Glutamate Signaling in Healthy and Diseased Bone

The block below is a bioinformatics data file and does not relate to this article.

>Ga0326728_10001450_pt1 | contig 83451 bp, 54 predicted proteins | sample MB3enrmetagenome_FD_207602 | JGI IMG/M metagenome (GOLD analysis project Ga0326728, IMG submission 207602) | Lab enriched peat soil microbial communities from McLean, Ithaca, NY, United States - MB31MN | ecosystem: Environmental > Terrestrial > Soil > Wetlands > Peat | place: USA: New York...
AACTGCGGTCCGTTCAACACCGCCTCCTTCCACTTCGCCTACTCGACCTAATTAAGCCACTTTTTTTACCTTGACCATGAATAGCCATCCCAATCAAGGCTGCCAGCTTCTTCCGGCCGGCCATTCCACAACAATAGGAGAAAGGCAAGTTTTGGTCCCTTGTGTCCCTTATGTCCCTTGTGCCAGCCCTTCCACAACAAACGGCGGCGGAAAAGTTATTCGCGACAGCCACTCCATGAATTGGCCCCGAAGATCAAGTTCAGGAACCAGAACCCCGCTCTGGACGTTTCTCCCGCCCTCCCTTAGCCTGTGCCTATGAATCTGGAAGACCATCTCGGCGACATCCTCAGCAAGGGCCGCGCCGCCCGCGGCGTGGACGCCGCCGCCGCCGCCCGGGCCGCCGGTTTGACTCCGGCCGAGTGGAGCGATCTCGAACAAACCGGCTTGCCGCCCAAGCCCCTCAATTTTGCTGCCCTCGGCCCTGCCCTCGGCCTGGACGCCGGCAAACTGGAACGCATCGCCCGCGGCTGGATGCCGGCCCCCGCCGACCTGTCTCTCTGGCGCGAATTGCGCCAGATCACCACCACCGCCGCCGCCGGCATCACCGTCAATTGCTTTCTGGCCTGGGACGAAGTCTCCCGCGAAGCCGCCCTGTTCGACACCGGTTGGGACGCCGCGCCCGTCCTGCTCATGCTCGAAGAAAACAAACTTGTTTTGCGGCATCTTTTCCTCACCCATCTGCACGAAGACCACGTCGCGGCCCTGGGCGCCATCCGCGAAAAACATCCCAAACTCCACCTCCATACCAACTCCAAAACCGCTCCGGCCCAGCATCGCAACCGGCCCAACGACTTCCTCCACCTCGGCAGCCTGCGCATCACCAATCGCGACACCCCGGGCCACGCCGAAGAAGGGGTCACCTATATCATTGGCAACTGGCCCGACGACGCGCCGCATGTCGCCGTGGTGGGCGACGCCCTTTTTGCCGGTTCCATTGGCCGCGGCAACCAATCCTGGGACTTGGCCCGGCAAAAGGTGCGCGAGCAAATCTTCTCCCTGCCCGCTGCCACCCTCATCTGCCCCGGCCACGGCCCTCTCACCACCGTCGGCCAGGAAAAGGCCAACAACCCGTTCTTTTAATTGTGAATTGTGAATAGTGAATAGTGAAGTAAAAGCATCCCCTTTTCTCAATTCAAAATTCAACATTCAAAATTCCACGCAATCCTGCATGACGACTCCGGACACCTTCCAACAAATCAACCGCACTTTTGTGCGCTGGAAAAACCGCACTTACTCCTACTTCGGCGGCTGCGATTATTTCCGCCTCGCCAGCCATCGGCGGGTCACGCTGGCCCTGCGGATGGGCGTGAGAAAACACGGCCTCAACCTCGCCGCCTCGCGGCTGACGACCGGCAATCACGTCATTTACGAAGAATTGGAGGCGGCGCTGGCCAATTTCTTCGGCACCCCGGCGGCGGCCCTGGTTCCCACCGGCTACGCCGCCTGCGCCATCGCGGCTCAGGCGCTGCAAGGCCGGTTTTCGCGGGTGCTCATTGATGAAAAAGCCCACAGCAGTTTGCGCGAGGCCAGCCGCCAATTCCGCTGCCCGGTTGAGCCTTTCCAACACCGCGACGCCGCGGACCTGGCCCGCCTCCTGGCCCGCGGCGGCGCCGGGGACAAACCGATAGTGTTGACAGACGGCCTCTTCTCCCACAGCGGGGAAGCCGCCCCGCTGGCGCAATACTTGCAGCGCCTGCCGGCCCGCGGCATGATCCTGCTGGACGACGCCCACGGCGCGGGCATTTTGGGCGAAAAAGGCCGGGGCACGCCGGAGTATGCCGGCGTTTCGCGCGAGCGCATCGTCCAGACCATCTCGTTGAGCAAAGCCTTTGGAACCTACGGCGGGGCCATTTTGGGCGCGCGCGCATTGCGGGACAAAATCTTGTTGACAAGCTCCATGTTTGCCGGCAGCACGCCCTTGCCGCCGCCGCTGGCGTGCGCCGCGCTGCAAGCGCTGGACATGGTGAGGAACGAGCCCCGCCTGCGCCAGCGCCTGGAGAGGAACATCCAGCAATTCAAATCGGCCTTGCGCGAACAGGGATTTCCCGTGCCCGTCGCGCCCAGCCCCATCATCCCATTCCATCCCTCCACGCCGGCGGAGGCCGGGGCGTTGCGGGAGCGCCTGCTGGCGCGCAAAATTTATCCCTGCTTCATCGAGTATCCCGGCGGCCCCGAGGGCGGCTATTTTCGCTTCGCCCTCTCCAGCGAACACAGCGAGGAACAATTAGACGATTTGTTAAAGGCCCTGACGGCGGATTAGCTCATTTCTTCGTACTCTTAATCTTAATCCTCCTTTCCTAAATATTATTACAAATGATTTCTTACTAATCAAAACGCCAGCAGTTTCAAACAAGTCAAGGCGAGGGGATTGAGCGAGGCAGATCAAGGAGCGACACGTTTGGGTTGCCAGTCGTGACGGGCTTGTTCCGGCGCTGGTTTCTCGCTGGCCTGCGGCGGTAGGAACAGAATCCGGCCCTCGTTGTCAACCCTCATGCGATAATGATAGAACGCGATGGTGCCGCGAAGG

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Bone relies on multiple extracellular signaling systems to maintain homeostasis of its normal structure and functions. The amino acid glutamate is a fundamental extracellular messenger molecule in many tissues, and is used in bone for both neural and non-neural signaling. This review focuses on the non-neural interactions, and examines the evolutionarily ancient glutamate signaling system in the context of its application to normal bone functioning and discusses recent findings on the role of glutamate signaling as they pertain to maintaining healthy bone structure. The underlying mechanisms of glutamate signaling and the many roles glutamate plays in modulating bone physiology are featured, including those involved in osteoclast and osteoblast differentiation and mature cell functions. Moreover, the relevance of glutamate signaling systems in diseases that affect bone, such as cancer and rheumatoid arthritis, is discussed, and will highlight how the glutamate system may be exploited as a viable therapeutic target. We will identify novel areas of research where knowledge of glutamate communication mechanisms may aid in our understanding of the complex nature of bone homeostasis. By uncovering the contributions of glutamate in maintaining healthy bone, the reader will discover how this complex molecular signaling system may advance our capacity to treat bone pathologies.
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